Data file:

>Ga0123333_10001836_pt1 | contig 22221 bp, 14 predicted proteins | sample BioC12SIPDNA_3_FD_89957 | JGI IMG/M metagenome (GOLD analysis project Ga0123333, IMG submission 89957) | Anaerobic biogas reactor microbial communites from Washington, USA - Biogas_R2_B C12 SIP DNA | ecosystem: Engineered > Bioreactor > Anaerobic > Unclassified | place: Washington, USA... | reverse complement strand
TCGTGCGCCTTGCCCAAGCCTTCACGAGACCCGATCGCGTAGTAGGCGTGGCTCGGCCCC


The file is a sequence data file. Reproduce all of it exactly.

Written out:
>Ga0123333_10001836_pt1 | contig 22221 bp, 14 predicted proteins | sample BioC12SIPDNA_3_FD_89957 | JGI IMG/M metagenome (GOLD analysis project Ga0123333, IMG submission 89957) | Anaerobic biogas reactor microbial communites from Washington, USA - Biogas_R2_B C12 SIP DNA | ecosystem: Engineered > Bioreactor > Anaerobic > Unclassified | place: Washington, USA... | reverse complement strand
TCGTGCGCCTTGCCCAAGCCTTCACGAGACCCGATCGCGTAGTAGGCGTGGCTCGGCCCC